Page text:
Grain Deal, Zelenskiy to Speak After US Rebuff


(Bloomberg) — Damage to Ukraine’s infrastructure from Russian missile attacks since the war’s start may exceed $100 billion, the country’s Finance Minister Serhiy Marchenko said.

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Wheat, corn and soybean oil losses extended after Ukraine’s infrastructure minister, Oleksandr Kubrakov, said a Black Sea grain-export deal would be prolonged by 120 days.

Two Russians and a Ukrainian were found guilty by a Dutch court of carrying out an attack on Malaysia Airlines flight MH17 in 2014 that led to the deaths of all 298 people on board. And President Volodymyr Zelenskiy said officials will travel to the site of a missile blast in eastern Poland that put his country’s air defenses under the spotlight as Kyiv’s allies face growing pressure to deliver more anti-air weapons.

Key Developments

  • Grains Extend Losses as Ukraine Says Black Sea Deal to Continue

  • Zelenskiy Softens Stance on Rocket Origin After Biden Comment

  • Zelenskiy Says No Peace Until Ukraine Gets Crimea, Donbas Back

  • Polish Blast Puts Focus on Ukraine Need for Stronger Air Defense

  • Repair Crews Dodge Bullets, Splice Cable to Keep Ukraine Online

(See RSAN on the Bloomberg Terminal for the Russian Sanctions Dashboard.)

On the Ground

Russia has launched 148 missiles and 26 drones against Ukraine since Nov. 11, General Staff spokesman Oleksii Hromov said. Odesa was attacked with Kalibr missiles from the Black Sea by Russian ships, and all were downed by Ukrainian air defenses, Southern Command spokeswoman Nataliya Humeniuk said. The death toll from Russian shelling of Vilnyansk increased to seven people after strikes on Dnipro, Kyrylo Tymoshenko, the Ukrainian president’s deputy chief of staff said. Ukrainian forces downed 4 X-101 missiles, 5 Shahed drones and two guided aviation missiles, which were launched from the Russian Rostov region, Belarus and the Black Sea, Ukrainian Air Defense said on Telegram.

(All times CET)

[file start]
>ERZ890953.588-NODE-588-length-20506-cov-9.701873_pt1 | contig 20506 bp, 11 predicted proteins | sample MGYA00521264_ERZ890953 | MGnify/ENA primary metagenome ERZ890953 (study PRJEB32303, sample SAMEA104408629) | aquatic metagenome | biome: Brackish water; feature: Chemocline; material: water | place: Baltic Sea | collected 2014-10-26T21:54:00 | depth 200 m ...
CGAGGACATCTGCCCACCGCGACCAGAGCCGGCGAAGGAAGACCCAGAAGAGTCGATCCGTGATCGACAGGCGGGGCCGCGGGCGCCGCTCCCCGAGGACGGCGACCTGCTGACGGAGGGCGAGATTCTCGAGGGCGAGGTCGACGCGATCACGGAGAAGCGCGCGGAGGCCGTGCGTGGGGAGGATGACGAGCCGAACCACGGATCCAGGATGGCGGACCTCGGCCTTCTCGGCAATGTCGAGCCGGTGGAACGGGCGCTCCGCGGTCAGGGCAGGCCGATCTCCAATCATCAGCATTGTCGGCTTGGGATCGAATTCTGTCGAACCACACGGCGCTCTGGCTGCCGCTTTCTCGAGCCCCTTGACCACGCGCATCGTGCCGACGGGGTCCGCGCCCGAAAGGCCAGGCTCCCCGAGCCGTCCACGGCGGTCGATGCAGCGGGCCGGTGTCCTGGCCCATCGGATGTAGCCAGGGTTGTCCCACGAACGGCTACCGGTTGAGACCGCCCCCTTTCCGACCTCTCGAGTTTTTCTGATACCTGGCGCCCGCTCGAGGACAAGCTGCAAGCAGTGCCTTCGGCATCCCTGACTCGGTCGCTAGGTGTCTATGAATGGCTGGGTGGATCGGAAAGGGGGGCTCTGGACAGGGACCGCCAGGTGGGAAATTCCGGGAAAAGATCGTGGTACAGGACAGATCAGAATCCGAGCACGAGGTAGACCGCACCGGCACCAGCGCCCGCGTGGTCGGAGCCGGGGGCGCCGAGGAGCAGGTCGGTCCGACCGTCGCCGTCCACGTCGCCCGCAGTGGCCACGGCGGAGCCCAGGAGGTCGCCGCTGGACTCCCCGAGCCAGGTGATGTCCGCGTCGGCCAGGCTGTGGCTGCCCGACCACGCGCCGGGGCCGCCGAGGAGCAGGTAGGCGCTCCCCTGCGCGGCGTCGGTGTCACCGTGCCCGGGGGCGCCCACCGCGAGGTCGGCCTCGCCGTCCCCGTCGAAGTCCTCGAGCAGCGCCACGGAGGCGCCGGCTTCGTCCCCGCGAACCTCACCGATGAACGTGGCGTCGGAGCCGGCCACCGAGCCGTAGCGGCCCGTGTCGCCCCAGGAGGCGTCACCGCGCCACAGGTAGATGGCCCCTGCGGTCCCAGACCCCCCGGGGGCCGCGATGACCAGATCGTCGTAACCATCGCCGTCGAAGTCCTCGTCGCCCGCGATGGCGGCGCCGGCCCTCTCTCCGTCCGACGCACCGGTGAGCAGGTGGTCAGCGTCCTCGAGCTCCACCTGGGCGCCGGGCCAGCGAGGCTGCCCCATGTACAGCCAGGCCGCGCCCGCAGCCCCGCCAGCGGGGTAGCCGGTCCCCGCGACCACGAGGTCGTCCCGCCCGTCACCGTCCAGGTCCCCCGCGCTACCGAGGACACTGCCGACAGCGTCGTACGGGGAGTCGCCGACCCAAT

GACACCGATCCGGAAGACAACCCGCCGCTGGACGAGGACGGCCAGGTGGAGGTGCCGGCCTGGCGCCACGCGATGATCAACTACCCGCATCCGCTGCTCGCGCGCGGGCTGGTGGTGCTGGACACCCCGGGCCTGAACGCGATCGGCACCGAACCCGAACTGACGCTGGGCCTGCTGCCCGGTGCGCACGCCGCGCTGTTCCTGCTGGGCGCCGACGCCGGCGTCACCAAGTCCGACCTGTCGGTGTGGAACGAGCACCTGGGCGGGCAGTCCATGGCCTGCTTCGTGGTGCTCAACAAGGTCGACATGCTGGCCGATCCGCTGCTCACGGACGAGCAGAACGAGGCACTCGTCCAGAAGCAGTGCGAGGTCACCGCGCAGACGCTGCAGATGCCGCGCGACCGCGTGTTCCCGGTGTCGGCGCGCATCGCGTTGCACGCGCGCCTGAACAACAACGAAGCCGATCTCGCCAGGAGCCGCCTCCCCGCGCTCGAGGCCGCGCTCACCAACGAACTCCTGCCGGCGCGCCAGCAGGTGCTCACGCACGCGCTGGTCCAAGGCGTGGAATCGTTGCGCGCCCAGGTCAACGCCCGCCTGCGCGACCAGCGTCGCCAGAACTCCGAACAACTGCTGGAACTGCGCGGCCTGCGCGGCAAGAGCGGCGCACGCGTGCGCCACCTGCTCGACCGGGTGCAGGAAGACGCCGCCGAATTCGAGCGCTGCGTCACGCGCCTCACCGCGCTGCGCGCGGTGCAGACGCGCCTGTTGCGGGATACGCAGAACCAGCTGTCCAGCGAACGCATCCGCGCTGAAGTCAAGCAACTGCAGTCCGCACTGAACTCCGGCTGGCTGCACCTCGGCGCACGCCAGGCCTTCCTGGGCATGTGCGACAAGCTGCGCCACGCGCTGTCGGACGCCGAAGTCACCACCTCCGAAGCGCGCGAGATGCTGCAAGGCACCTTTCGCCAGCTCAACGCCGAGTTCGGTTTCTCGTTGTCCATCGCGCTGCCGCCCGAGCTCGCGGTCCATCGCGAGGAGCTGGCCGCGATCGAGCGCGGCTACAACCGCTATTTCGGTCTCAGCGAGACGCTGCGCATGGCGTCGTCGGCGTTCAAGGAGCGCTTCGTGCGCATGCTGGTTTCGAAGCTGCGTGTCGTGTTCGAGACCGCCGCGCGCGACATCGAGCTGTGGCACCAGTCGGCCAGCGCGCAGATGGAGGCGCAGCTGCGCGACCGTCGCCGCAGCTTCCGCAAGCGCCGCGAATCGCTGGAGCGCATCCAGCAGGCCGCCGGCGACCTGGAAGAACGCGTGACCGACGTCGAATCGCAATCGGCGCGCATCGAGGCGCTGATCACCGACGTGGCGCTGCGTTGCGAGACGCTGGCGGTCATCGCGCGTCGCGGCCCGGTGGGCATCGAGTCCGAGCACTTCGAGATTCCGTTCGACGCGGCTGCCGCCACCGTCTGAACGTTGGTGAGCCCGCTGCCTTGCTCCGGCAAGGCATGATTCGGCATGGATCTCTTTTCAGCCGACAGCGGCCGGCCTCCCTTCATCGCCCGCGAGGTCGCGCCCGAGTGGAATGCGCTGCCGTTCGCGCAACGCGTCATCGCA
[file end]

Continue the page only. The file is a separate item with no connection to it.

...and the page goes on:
Infrastructure Damage May Top $100 Billion, Minister Says (7:39 pm)

Damage to Ukraine’s key infrastructure from Russian missile attacks since the war’s start may exceed $100 billion, Finance Minister Marchenko said in an interview on Bloomberg Television’s “Balance of Power With David Westin.”

The costs for restoration, including for damaged energy facilities, will come on top of the country’s needs in budget financing, according to Marchenko, who estimates that could be $3 billion a month next year, down from $5 billion currently.

UkrLandFarming Sees 2023 Crop Yields Falling 20-25% (5:21 pm)

Yields of crops being planted for harvest in 2023 are likely to fall 20-25% year-on-year as farmers face difficulty buying enough fertilizer, according to the chief operating officer of one of Ukraine’s largest farming companies. Many farmers are now avoiding purchases of Russian fertilizer because of the war, UkrLandFarming Plc’s Galyna Kovtok said in an interview.

Trio Found Guilty of Downing Flight MH17 Over Ukraine (3:35 pm)

Judges in the Hague ruled that Igor Girkin, Sergey Dubinskiy and Ukrainian national Leonid Kharchenko caused the July 17, 2014 attack, while a fourth defendant was acquitted. Even though the three convicted men were sentenced to life in prison, none of them is likely to face jail anytime soon.

The Dutch government has held Russia liable for the incident after a five-country investigation team concluded that a BUK missile that downed the plane belonged to Russia’s 53rd anti-aircraft missile brigade in Kursk.

Russia will study today’s verdict before commenting, because “every nuanced matters,” Ivan Nachaev, a deputy Foreign Ministry spokesman, told reporters at a regular briefing in Moscow.

Turkish Tanker Move May Restrict Russian Oil Flows (2:51 pm)

Turkey warned the world’s oil shippers that they would need to prove they’re insured to cross the country’s vital straits. The new rule starts Dec. 1, a few days before the European Union and the UK imposed additional curbs on Russian trade that would make it much harder for tankers with the nation’s oil to get insurance.

Turkish Tanker Move Adds Teeth to EU Sanctions on Russian Oil

Kremlin Adds Loyalist War Reporter to Human Rights Body (1:13 pm)

The Kremlin appointed Alexander Kots, a loyalist war reporter, to its human rights council, removing a number of civil rights activists. Yelena Shishkina, a legislator in Russia-controlled occupied Ukrainian territory, was also added to the list.